ROSADO v. Dr. Akhlaqui, et al., Defendants.

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Supreme Court, Appellate Division, First Department, New York.

Milagros ROSADO, etc., Plaintiff-Respondent, v. Dr. Chai KULSAKDINUN, Defendant-Appellant, Dr. Akhlaqui, et al., Defendants.

Decided: August 17, 2006

BUCKLEY, P.J., TOM, GONZALEZ, SWEENY, JJ. Sedgwick, Detert, Moran & Arnold LLP, New York (Howard R. Cohen of counsel), for appellant. Ronemus & Vilensky, New York (Arlene Ilg of counsel), for respondent.

Order, Supreme Court, Bronx County (Mary Ann Brigantti-Hughes, J.), entered September 13, 2005, which, to the extent appealed from, denied the motion of defendant Chaiyaporn Kulsakdinun, M.D. for summary judgment dismissing the complaint and any cross claims against him based upon allegations of medical malpractice, unanimously reversed, on the law, without costs, the motion granted in its entirety and the complaint and cross claims dismissed as against said defendant.   The Clerk is directed to enter judgment accordingly.

On January 18, 2002, plaintiff's decedent, Ernest Rosado, underwent arthroscopic surgery on his left knee at Westchester Square Medical Center.   The procedure, which was performed by defendant Chaiyaporn Kulsakdinun, M.D., went without incident.   Upon discharge, Mr. Rosado was given verbal and written instructions to call defendant if he experienced chest pain, shortness of breath, calf pain or swelling.   On January 24, at his first post-operative visit, defendant examined his patient for signs of deep vein thrombosis and reiterated the signs and symptoms of that condition.   Mr. Rosado stated that he felt great, walked without a cane and made no complaints of pain or swelling in his leg or shortness of breath or chest pain.   His next scheduled visit was four to six weeks later.

According to deposition testimony given by plaintiff, Mr. Rosado's wife, he began to complain of leg pain, weakness and fatigue on January 26 or 27 and had trouble catching his breath.   She stated that her husband told her that he had described his symptoms in a telephone call to defendant's office and was told that the doctor would examine him at an upcoming appointment on January 30.   Asked if she had spoken with defendant personally, she replied, “Probably with his office, with him specifically, no.”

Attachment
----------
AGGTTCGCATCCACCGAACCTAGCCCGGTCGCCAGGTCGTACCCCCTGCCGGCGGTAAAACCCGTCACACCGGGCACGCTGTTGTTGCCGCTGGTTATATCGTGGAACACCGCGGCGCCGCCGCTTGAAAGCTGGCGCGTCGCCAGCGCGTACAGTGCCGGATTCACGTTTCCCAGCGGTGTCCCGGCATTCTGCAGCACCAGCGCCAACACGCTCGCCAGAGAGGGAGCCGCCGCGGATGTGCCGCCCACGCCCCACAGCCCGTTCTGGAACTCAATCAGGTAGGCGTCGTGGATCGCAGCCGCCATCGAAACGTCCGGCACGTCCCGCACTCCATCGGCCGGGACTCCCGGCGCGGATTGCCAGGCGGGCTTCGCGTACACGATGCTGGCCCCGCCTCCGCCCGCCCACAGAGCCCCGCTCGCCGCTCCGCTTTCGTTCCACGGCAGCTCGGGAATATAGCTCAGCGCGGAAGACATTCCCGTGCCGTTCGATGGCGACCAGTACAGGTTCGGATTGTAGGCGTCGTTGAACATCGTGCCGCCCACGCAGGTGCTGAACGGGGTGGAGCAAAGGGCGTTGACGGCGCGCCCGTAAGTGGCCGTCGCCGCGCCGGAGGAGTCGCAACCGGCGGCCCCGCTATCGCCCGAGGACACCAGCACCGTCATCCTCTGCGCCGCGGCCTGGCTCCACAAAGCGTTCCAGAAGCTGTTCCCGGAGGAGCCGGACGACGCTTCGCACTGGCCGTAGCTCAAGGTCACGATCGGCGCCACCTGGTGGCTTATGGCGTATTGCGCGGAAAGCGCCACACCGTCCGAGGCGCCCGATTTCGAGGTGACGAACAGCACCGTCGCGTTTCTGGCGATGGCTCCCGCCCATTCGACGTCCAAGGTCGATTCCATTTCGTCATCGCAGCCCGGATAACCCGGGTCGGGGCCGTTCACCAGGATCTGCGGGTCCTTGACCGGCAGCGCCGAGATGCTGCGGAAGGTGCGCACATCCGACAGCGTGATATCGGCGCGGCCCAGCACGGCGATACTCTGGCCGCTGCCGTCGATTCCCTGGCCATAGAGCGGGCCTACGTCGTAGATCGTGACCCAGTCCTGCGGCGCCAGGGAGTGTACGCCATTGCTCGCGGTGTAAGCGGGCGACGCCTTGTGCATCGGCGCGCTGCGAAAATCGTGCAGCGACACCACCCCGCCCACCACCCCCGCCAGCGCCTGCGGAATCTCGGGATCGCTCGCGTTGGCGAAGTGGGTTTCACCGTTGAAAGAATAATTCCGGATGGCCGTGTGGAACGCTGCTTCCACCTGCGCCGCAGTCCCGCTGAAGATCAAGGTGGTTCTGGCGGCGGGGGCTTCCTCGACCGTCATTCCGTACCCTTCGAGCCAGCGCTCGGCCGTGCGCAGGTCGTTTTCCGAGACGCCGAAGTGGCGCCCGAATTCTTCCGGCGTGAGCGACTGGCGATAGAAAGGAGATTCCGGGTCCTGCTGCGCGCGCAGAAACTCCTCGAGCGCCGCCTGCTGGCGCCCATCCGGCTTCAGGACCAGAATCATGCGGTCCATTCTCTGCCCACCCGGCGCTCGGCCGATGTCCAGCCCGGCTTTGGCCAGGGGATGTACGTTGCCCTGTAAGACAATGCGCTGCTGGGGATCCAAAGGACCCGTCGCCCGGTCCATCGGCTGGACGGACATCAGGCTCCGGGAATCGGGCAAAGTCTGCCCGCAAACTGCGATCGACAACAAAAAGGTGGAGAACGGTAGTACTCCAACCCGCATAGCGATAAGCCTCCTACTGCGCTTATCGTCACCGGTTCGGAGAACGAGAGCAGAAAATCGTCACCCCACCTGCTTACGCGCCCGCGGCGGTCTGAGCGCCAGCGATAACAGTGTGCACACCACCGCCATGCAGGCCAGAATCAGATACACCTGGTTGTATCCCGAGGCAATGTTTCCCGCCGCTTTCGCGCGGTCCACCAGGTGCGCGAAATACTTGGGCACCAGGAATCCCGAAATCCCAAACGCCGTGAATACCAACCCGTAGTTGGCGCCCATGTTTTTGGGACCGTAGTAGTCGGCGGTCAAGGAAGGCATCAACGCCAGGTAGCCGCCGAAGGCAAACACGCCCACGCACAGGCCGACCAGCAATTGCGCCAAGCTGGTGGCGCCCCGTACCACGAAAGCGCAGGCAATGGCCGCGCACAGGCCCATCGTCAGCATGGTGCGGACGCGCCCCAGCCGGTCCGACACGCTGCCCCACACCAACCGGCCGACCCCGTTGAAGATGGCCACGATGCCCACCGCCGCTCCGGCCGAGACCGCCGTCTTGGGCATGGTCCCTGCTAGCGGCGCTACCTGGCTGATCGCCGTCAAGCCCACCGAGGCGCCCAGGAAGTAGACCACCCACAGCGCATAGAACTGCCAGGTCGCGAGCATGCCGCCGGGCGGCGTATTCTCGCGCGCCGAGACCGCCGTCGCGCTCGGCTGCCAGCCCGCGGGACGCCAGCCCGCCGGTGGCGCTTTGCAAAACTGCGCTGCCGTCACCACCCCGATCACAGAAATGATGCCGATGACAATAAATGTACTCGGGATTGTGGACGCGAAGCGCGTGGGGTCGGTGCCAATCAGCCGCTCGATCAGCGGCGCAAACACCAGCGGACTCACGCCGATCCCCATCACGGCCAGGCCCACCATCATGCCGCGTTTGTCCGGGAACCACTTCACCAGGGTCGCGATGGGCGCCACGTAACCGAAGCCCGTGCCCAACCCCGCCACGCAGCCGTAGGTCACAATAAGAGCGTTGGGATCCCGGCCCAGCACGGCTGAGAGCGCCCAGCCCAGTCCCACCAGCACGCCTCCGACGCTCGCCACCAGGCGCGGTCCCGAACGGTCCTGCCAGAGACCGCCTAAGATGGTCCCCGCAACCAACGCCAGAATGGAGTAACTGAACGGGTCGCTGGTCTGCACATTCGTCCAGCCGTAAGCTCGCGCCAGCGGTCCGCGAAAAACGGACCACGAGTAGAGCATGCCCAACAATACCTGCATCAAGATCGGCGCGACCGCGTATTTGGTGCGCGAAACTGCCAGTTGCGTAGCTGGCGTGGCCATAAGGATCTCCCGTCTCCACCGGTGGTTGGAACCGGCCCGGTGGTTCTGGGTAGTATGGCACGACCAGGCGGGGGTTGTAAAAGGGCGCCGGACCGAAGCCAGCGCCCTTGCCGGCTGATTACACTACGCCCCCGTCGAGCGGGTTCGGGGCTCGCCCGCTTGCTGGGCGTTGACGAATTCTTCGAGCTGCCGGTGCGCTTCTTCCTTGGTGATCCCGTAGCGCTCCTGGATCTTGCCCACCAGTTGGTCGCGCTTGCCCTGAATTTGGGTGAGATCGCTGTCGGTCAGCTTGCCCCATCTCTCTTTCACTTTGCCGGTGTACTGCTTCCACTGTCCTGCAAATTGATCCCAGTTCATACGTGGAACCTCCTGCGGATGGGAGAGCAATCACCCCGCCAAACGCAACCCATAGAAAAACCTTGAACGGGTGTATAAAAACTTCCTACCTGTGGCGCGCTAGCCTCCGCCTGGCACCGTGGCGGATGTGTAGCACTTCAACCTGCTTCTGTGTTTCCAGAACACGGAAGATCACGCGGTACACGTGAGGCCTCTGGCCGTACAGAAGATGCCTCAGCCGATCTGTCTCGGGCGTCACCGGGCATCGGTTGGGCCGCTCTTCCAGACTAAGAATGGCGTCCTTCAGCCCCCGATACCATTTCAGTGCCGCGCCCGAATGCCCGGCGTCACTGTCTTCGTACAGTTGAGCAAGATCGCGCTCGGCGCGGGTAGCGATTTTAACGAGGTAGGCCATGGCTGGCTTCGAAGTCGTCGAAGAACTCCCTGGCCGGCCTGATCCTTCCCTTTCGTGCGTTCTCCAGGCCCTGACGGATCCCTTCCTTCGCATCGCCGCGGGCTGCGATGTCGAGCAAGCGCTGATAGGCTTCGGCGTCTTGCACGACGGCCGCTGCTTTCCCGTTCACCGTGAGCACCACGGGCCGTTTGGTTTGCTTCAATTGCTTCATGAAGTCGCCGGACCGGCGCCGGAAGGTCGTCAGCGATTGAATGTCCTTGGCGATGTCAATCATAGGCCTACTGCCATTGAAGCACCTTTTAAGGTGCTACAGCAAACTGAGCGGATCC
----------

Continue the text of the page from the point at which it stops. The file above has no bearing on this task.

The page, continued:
Defendant denied any conversation between decedent and his office, stating that, had any such conversation taken place, Mr. Rosado would have been directed to call an ambulance to take him to the emergency room immediately.   Defendant also testified that Mr. Rosado's next appointment was scheduled for early March.

On January 30, 2002, plaintiff's decedent was transported by ambulance to Our Lady of Mercy Medical Center, where he was kept overnight for observation.   The following morning, plaintiff was told that her husband had died of a pulmonary embolism.   This action ensued alleging negligence, lack of informed consent, loss of consortium and wrongful death against defendant, Westchester Square Medical Center, Our Lady of Mercy Medical Center and several of its physicians.

Defendant moved to dismiss the complaint and any cross claims against him on the grounds that Mr. Rosado was a fit candidate for arthroscopic surgery, having undergone a similar procedure during the prior year;  that he was properly advised of alternatives to surgery;  and that the claimed telephone call between plaintiff's decedent and defendant was “wholly speculative and without evidentiary support.”   Supreme Court granted the motion as to the cause of action for lack of informed consent, but denied it as to the causes of action predicated upon medical malpractice.

 Plaintiff's claims against defendant rest on his asserted failure to take action in response to the telephone call purportedly placed by her husband to the doctor's office, the only evidence of which is hearsay.   Contrary to her contention, the Noseworthy doctrine (Noseworthy v. City of New York, 298 N.Y. 76, 80 N.E.2d 744 [1948];  see also Schechter v. Klanfer, 28 N.Y.2d 228, 321 N.Y.S.2d 99, 269 N.E.2d 812 [1971] [extending Noseworthy to amnesiacs] ) does not relieve plaintiff of her evidentiary obligation;  “plaintiff must still establish a prima facie case” (Sawyer v. Dreis & Krump Mfg. Co., 67 N.Y.2d 328, 334, 502 N.Y.S.2d 696, 493 N.E.2d 920 [1986];  Holliday v. Hudson Armored Car & Courier Serv., 301 A.D.2d 392, 398, 753 N.Y.S.2d 470 [2003], lv. denied 100 N.Y.2d 636, 769 N.Y.S.2d 196, 801 N.E.2d 417 [2003] [speculation is not a substitute for competent evidence in an action for wrongful death] ).   Unless a prima facie case has been made out, there is no occasion to consider whether the evidence should be subject to a lower standard of proof because the injured party is unable to give his version of the accident (see Smith v. Stark, 67 N.Y.2d 693, 695, 499 N.Y.S.2d 922, 490 N.E.2d 841 [1986] ).

 The general rule that a party opposing a motion for summary judgment (CPLR 3212) must submit proof in admissible form or a reasonable excuse for the failure to do so (Zuckerman v. City of New York, 49 N.Y.2d 557, 562, 427 N.Y.S.2d 595, 404 N.E.2d 718 [1980] ) does not preclude the receipt of evidence otherwise excludable at trial under the Dead Man's Statute (Phillips v. Kantor & Co., 31 N.Y.2d 307, 313, 314, 338 N.Y.S.2d 882, 291 N.E.2d 129 [1972] ). However, even according credence to plaintiff's hearsay testimony concerning her husband's call to his doctor's office, her evidence is too vague and speculative to support the inference of negligence (see Cole v. Swagler, 308 N.Y. 325, 329, 125 N.E.2d 592 [1955] [reasonable inferences must support negligence and proximate cause] ).   Thus, we conclude that plaintiff has failed to demonstrate a prima facie case of medical malpractice against defendant.